“Naturally in the presence of serious and lasting differences of opinion an open discussion is inevitable and indispensable. Although it weakens the organization temporarily, it is measurably more fruitful that an organizational struggle behind the scenes or half-concealed “allusions” in the press, which bring no results to anybody and only poison the atmosphere. But we must still regard it as completely impermissible to enter the path of public discussion without actual political necessity. Die Permanente Revolution is an organ intended first of all to influence the circles outside an organization. The discussion can and must be opened in an organ destined exclusively for internal distribution (a bulletin, discussion paper, etc.) The interests of internal democracy are not in the least hurt by this; at the same time unnecessary weapons are not placed in the hands of opponents and enemies.”16

The paper of a Bolshevik organization is not a place for internal debates. It is built for agitation and propaganda, to present to the masses clear ideas and political lines that have been agreed upon through the party’s democratic channels. Unlike petty bourgeois publications that like to put a mish mash of ideas into their publication, a Bolshevik paper comes out with coherent Marxist ideas. A Bolshevik party is not a reflection or a template of the socialist society that we strive to build. A Bolshevik party is a tool with which to build socialism, just like a hammer is a tool to build a table. Ask any worker and they will tell you that a hammer is not a template for a table. The same thing applies to the party’s organ. While Bolshevism fights for genuine freedom of the press in society, and its paper is a tool to achieve that goal, it doesn’t mean that the party’s paper is a place where anyone and everyone can demand that their ideas be published. As a general rule, the party’s internal discussions should be carried out through internal publication and documents.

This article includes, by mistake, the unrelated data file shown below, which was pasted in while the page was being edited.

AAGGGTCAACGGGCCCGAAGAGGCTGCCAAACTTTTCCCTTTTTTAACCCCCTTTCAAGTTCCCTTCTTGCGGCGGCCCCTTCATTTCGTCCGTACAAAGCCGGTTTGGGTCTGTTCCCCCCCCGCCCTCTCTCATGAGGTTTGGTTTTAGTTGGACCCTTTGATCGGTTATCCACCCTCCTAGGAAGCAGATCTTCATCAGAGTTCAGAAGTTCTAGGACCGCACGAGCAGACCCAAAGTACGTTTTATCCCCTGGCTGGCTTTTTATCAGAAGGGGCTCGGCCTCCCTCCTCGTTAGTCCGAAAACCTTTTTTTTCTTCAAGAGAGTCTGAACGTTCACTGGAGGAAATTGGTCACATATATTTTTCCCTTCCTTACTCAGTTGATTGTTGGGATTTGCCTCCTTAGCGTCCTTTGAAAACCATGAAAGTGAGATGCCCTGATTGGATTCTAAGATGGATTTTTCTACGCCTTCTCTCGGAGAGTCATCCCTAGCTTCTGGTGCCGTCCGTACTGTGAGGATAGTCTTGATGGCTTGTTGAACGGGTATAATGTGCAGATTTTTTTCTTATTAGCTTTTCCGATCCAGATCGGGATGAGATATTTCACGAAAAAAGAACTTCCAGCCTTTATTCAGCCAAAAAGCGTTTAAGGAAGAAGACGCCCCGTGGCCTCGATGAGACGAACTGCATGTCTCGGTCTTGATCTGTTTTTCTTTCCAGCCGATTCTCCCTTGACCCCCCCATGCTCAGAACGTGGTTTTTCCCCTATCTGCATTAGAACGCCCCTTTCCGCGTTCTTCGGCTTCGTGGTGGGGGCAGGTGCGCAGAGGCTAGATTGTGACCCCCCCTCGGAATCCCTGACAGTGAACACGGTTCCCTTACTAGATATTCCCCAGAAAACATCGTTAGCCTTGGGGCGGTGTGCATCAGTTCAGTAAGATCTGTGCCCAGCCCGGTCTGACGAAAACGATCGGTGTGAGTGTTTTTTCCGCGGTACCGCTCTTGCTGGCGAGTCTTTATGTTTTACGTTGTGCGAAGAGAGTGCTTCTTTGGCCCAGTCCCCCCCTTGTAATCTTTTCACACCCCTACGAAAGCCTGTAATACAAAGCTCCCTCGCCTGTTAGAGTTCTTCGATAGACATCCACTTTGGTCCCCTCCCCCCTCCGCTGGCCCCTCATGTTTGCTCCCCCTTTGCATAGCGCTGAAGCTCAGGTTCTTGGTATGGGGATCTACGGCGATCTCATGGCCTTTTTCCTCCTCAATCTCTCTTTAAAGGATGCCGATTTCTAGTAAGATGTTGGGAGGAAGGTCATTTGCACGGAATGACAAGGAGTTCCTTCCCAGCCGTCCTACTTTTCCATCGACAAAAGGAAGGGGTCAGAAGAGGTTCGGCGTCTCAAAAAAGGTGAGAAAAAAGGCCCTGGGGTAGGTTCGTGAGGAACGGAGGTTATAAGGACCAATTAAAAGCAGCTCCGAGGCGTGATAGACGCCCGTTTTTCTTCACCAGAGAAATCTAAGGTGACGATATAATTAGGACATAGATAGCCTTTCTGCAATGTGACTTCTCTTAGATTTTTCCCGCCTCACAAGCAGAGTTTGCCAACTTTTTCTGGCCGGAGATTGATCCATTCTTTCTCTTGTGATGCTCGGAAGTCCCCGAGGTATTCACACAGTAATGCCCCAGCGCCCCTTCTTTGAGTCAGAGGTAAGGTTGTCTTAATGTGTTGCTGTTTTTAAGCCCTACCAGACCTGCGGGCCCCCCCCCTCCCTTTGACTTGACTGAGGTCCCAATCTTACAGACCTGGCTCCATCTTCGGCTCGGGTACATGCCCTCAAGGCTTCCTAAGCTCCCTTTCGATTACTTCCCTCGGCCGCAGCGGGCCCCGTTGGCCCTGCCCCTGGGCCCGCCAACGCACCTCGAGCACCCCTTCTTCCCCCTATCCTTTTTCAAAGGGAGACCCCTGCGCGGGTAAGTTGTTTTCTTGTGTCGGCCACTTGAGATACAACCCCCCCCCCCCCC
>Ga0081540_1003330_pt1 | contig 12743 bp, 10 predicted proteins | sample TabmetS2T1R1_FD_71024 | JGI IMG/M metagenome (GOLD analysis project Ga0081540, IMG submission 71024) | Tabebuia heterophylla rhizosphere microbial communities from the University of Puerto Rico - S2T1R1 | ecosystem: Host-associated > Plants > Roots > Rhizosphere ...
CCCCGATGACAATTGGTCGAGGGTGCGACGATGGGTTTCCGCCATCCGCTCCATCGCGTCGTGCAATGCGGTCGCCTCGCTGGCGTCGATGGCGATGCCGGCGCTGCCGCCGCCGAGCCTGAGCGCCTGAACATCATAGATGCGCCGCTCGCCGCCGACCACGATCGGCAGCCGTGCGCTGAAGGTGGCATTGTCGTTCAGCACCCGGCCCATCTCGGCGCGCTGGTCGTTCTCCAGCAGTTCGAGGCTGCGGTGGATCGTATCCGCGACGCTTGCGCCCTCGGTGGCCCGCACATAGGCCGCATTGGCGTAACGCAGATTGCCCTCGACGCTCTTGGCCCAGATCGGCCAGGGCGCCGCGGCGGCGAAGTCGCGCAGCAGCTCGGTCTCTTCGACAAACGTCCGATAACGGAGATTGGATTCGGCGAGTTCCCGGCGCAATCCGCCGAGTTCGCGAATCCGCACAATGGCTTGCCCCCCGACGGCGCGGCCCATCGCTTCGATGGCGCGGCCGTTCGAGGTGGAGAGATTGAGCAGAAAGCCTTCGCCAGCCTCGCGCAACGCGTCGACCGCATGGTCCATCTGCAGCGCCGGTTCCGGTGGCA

Fellow Travellers in the Left Opposition

Trotsky never sugar-coated the myriad of problems that the ILO was facing. Unlike the Russian section of the ILO, the ILO outside Russia was made up of many “individuals and little grouplets, predominantly of intellectual and semi-intellectual character, without clear political views and without roots in the working class. Accustomed neither to serious work nor to responsibility, closely tied up to nothing and nobody, political nomads without baggage, who carried some cheap formulas, smart critical phrases, and practice in intrigue from town to town and from country to country.”17

After the glorious victory of the October Revolution, petty-bourgeois elements flocked under the banner of communism. One part of these many-hued elements entered the Stalinist apparatus and became the staunchest bureaucrats within the communist parties. As Trotsky said many times, the Stalinist bureaucracy is the manifestation of petty bourgeois reaction from within the October Revolution. The other part, the dissatisfied one, either abandoned politics or found refuge, albeit a temporary one, under the banner of the Left Opposition.

Thus, Trotsky declared:

“The Left Opposition can grow and strengthen itself only by cleansing its ranks of accidental and alien elements … of alien, sectarian, and adventurist bohemian elements, without a principled position, without serious devotion to the cause, without connection to the masses, without a sense of responsibility and disciplines, and for that, all the more inclined to listen to the voice of careerism.”18 

Trotsky spent years cleansing the ILO of such elements, through his unceasing demand that the cadres of the Left Opposition should pay very close attention to Marxist theory. It is not a coincidence that many found Trotsky a very demanding and difficult person to work with.